There was a weather alert for strong winds and thunderstorms today. We met up with "Thalassa Degagnes" AGAIN, and AGAIN it anchored in front of us! This time the river at Trois Rivières (at Pont Laviolette) was wide enough that there was no problem for us to get around it. We also passed "Maria Desgagnes" and "Algoma Navigator". Not too many ships so far. We anchored just past the mouth of Rivière Batiscan.
We have crossed the length of Lake Ontario five times in our previous boat, CS-cape, and this trip would be our third in Stonefire. This may be our farewell excursion to our favourite Lake Ontario ports and Thousand Island anchorages (see photo, Great Blue Heron in centre of photo). Because of our rudder repair delay, we will be unable to spend very much time at any of them.
DAY 1. Bronte Outer Harbour Marina to Whitby Harbour Marina
We left BOHM at 9:30 am and arrived at Whitby Harbour Marina at 5:00 pm. The wind was from the east, the direction we were heading, so we motored most of the way. Because the day was sunny and pleasant, I did three small loads of laundry while underway. I have a toilet plunger (new) to agitate the clothing in a bucket of water and a portable hand wringer to wring out excess water. My "washing machine" worked like a charm. We had roast sirloin pork, rice-onion-egg and peas for supper, AND a beer!
DAY 2. Whitby Harbour Marina to Kerr Bay
We left Whitby at 4:30 pm, and boy was it windy on the lake compared to the marina! Waves were only 1 metre from trough to crest, certainly nothing to worry about, but we were glad we put on our anti-sea-sickness patches (Transderm Scopalamine)! At the beginning of a sailing trip when we still do not have our sea-legs, we like to take anti-nausea medication. We were pleased that Stonefire ploughed into the waves with no rocking horse action. Then shortly after we were underway, a rain squall hit us. I had just put on my rain pants, but Uwe was trying to shorten sails first before he put on his. He was drenched within minutes! We sailed all night; I took the first shift: 10 pm to 2 am; Uwe took the second: 2 am to 6 am. Uwe slept another hour or so before we reached the K14 marker in Prince Edward Bay. Several ships were identified by our AIS (Automatic Identification System) receiver but they were not close enough for us to see them, even with our binoculars. We were surprised there wasn't more ship traffic.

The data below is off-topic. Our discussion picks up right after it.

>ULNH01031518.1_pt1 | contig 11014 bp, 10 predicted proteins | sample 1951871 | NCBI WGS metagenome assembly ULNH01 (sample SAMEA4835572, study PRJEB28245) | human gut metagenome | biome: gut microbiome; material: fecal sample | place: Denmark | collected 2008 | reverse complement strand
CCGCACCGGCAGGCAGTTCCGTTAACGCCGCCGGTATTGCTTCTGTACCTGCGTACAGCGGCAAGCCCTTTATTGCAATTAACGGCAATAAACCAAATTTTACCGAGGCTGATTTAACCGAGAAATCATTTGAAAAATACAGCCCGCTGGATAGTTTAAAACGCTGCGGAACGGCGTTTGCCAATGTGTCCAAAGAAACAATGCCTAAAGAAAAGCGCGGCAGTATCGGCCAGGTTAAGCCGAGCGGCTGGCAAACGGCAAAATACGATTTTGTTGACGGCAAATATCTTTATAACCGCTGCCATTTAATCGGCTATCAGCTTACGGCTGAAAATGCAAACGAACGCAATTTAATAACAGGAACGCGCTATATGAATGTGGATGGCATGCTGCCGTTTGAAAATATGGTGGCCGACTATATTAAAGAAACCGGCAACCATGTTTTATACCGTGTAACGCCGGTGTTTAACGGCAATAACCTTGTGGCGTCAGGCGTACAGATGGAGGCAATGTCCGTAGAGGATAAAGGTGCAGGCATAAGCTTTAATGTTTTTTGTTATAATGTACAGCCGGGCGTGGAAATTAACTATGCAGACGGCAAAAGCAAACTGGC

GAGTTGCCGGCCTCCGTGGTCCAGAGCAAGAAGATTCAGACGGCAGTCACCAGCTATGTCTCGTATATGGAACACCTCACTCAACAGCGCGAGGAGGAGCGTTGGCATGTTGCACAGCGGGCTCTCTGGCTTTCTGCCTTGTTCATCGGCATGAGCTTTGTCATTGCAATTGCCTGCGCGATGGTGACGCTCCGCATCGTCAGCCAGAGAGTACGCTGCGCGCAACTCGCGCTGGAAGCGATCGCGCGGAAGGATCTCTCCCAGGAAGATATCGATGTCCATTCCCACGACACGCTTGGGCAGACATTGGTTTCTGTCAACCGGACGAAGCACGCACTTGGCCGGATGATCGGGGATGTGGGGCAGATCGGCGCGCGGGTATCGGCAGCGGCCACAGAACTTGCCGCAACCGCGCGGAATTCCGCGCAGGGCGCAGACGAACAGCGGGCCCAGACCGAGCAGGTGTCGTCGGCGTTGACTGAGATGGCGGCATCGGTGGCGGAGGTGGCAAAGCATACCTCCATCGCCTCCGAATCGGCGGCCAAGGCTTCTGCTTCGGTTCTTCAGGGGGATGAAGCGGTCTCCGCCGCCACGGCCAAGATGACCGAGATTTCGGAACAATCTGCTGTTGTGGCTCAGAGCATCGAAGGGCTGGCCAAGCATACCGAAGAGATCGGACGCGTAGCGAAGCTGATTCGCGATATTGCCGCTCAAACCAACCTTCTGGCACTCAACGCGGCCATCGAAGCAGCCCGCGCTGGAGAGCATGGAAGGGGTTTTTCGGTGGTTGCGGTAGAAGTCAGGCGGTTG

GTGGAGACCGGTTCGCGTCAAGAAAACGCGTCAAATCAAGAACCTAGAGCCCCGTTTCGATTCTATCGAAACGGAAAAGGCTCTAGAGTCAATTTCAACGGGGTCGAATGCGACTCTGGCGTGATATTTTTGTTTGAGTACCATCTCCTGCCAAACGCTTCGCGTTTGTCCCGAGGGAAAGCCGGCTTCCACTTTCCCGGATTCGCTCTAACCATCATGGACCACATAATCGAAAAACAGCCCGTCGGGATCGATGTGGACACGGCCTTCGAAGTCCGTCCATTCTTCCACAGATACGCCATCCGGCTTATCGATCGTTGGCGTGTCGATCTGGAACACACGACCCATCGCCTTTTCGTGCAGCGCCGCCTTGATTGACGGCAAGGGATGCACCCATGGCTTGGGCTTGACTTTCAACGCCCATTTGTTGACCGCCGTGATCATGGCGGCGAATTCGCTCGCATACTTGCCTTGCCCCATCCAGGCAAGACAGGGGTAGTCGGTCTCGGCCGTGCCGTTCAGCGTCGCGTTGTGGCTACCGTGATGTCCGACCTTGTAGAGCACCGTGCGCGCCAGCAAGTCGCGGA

DAY 3. Anchored in beautiful Kerr Bay, a quiet anchorage in which to rest up!
DAY 4. Thousand Islands
We motored past Kingston, had a beautiful sail in the large bay near Howe Island, and then anchored south of Beau Rivage Island, one of our many favourite spots in the Thousand Islands.
DAY 5. Gananoque Marina
We refilled our tank with diesel fuel at Gordon's Marine and emptied our holding tanks at the marina. Our long-time friends (from University days), Jean and Carol, treated us to champagne and a beautiful time at Athlone Inn restaurant! The cuisine was wonderful, and the visit even more so!
Before we were able to get some off-shore boat insurance, we needed to provide the company with a survey conducted within the last 12 months. Our last survey was done when we purchased the boat 4 years ago in Niagara-on-the-Lake. Oh dear! We did not think about needing a survey! But we were in luck. The surveyor who completed the survey on Stonefire at the time of purchase was kind enough to do so again on short notice. Everything on Stonefire he considered to be fine, except for the rudder about which he was uncertain. There was delamination of the fiberglass skin on the rudder which meant water had gotten in somehow, and could mean serious corrosion of the steel frame. So he recommended it be inspected.